Creative ideas are largely the result of being able to take two separate elements and combining them into something new.  Without the right brain’s ability to see connections between seemingly unrelated objects, areas, or concepts, this process would not be possible.  At the same time, without the left brain’s ability to plan, analyze, and execute, new ideas would never live to see the light of day.

The second aspect of the yin and yang of creativity is the following: yin dreams up ideas, and then yang builds a frame around them.

Use Both Expansive and Constraining Creativity Techniques

There are two basic types of creativity techniques:

  • Expansive Creativity Techniques
  • Constraining Creativity Techniques

Expansive creativity techniques are intended to “open your mind” and encourage “free thinking”, such as idea generation and brainstorming sessions.  For example, you can begin a creativity session by releasing all of the preconceived ideas you have about a topic and questioning all of your assumptions. In addition, you can tell yourself that you have to come up with at least 100 ways to solve a problem.

Constraining creativity techniques, on the other hand, create constraints and force your mind to focus. Here are some examples:

  • Setting deadlines;
  • Forcing associations between the problem and a random word;
  • Setting budgetary or spatial constraints, and so on.

The third aspect of the yin and yang of creativity is the following: you can be more creative both by being more expansive and by setting limits.


Yin and yang is about balance and harmony. Yang is forceful, while yin is receptive; yang constructs and implements, while yin is imaginative and poetic; yang pushes upward, while yin pulls back down . By using this same concept of ebb and flow in your creative life, you’ll be better able to both conceive and give shape to your creative ideas.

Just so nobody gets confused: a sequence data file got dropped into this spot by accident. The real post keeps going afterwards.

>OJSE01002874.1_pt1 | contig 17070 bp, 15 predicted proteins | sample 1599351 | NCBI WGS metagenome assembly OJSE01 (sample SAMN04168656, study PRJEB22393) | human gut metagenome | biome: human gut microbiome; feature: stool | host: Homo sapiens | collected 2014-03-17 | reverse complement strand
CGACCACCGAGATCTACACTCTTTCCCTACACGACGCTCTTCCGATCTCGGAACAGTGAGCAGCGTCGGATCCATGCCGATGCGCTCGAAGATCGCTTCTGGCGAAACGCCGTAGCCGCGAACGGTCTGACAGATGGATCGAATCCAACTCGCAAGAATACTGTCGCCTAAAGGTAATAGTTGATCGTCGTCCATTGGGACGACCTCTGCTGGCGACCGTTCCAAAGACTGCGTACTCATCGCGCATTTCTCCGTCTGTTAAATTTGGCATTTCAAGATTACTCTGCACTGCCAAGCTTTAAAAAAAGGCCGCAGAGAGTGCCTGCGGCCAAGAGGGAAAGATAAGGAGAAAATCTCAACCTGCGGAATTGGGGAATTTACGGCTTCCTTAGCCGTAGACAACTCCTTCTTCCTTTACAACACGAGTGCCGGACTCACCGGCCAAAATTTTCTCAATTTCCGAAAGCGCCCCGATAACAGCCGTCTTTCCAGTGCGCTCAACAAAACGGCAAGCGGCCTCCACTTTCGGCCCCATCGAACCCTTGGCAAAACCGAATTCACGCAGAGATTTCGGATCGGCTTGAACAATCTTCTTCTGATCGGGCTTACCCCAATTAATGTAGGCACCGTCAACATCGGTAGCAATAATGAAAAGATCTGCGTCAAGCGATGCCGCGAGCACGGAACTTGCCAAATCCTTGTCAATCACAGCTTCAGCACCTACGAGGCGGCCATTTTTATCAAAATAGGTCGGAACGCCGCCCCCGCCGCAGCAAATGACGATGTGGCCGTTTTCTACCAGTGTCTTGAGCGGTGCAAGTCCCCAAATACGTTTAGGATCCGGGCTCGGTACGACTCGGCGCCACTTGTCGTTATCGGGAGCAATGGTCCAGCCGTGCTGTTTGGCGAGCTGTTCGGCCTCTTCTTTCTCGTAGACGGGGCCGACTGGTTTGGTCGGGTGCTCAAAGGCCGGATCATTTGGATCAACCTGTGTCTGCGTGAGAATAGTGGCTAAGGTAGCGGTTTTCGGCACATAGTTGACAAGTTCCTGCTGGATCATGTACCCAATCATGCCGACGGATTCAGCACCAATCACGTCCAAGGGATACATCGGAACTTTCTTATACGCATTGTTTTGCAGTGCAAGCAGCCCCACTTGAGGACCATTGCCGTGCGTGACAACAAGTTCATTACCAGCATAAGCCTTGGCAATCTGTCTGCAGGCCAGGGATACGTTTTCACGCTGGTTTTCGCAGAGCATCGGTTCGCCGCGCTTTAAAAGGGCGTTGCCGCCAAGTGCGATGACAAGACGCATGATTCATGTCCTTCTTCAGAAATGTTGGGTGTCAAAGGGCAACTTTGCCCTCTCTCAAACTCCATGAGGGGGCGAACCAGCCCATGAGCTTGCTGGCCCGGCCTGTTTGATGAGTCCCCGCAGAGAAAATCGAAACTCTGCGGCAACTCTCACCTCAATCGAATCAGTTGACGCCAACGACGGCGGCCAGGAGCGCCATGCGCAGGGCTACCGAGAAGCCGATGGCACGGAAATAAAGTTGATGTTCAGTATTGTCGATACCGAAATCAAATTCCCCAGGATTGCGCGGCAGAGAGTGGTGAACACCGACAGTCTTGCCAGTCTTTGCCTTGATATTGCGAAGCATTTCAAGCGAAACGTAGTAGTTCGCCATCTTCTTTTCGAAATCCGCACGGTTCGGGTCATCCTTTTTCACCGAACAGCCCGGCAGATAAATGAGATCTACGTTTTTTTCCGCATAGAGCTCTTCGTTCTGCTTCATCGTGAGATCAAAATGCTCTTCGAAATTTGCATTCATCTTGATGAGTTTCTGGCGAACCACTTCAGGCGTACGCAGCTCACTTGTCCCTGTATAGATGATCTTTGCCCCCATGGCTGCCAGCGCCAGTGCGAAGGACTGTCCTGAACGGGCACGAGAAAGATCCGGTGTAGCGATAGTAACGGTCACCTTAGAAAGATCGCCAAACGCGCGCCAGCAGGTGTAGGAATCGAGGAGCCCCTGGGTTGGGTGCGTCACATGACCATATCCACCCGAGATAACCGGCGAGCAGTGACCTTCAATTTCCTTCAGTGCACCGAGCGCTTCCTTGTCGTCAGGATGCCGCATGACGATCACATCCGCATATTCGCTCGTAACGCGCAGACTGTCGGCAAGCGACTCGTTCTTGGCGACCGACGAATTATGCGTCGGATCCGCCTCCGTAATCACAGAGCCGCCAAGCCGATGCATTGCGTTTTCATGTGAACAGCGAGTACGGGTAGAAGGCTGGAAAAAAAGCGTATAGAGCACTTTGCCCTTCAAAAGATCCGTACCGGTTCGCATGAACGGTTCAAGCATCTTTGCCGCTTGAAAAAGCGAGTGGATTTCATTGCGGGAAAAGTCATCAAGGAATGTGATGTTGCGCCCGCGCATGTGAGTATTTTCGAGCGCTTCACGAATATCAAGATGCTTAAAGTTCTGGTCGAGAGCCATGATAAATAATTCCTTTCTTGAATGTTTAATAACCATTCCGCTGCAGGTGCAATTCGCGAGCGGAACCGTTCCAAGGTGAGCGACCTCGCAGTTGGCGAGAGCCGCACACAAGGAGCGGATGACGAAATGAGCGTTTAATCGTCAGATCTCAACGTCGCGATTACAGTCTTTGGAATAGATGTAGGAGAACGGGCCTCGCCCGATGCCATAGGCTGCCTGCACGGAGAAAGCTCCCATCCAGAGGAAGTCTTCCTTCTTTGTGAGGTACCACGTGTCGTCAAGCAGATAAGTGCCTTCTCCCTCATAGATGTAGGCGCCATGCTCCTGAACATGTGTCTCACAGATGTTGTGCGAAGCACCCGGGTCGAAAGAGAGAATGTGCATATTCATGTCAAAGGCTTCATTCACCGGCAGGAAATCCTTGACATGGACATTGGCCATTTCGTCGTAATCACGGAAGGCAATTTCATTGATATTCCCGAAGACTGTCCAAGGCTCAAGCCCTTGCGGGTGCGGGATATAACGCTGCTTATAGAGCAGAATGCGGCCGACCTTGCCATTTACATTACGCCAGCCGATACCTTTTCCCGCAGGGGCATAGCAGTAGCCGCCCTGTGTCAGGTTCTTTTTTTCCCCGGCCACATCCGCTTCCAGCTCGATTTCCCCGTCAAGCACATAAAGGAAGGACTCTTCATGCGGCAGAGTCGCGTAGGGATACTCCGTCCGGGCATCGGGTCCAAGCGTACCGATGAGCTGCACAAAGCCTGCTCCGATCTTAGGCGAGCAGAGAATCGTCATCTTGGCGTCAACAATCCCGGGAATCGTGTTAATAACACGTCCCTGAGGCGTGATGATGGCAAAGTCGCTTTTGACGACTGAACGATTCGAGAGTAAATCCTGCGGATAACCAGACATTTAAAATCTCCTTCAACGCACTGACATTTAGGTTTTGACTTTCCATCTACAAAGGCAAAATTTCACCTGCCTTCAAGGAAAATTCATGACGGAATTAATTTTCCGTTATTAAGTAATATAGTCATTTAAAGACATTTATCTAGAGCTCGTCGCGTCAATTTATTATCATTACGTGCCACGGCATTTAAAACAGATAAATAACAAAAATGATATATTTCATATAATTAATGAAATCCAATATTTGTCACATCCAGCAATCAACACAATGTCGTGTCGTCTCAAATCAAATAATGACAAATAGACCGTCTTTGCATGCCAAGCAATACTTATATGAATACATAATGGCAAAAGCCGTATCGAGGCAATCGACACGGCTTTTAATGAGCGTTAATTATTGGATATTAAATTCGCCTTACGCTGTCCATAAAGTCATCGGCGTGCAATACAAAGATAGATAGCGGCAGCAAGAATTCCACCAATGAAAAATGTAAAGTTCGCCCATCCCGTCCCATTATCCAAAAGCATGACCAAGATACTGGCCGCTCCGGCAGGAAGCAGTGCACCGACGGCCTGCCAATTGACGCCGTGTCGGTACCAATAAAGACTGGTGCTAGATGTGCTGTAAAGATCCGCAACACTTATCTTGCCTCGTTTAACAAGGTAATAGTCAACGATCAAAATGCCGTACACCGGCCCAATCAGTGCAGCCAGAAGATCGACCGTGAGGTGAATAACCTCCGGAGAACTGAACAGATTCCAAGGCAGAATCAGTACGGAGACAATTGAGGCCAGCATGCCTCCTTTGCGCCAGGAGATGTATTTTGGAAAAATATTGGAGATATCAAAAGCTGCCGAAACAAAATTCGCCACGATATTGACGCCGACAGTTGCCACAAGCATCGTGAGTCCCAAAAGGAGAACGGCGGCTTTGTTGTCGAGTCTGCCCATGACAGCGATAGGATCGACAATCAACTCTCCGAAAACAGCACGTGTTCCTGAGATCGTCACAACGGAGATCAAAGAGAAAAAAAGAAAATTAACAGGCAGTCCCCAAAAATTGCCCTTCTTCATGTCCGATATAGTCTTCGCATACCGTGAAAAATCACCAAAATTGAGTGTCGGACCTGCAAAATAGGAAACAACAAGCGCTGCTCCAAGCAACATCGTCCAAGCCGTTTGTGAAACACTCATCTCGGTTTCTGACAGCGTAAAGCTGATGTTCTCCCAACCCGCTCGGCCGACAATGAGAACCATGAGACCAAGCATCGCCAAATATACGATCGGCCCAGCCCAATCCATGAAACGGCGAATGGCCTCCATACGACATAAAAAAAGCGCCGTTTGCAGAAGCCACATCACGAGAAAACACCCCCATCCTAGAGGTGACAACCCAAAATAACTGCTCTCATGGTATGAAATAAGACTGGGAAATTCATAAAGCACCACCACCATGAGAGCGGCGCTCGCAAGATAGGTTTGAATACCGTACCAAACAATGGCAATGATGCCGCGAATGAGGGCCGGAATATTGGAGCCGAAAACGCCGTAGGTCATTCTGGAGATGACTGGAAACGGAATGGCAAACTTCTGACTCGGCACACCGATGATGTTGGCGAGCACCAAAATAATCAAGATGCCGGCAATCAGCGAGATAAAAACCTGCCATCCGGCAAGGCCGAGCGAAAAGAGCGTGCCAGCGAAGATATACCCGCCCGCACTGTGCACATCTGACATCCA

“Yang is as the day, turning into night, and yin the night preceding the day; the one is the force that drives the waves of the ocean forward, the other the force that draws them back so that they may go forward again.”

–”Twin Souls,” by Patricia Joudry and Maurie D. Pressman

Be more creative by understanding and applying the yin and yang of creativity.

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1. 25 Ways to Be More Creative
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Comments on this entry are closed.

  • Sandra October 11, 2013, 6:25 am

    This is very inspiring, thank you.

  • anthony October 11, 2013, 8:24 am

    Hey M

    Great post, I needed that.

    Thank you

  • Sue October 11, 2013, 9:30 am

    Terrific post.

    Now, if you could just address how to deal with the resentment I feel when I get interrupted ! 🙂

  • Marelisa October 11, 2013, 1:09 pm

    Hi Sandra: I’m glad you enjoyed the post. 🙂

  • Marelisa October 11, 2013, 1:11 pm

    Hi Sue: Well, Maya Angelou holes herself up in a hotel room.:-)

  • Marelisa October 11, 2013, 1:11 pm

    You’re most welcomed, Anthony.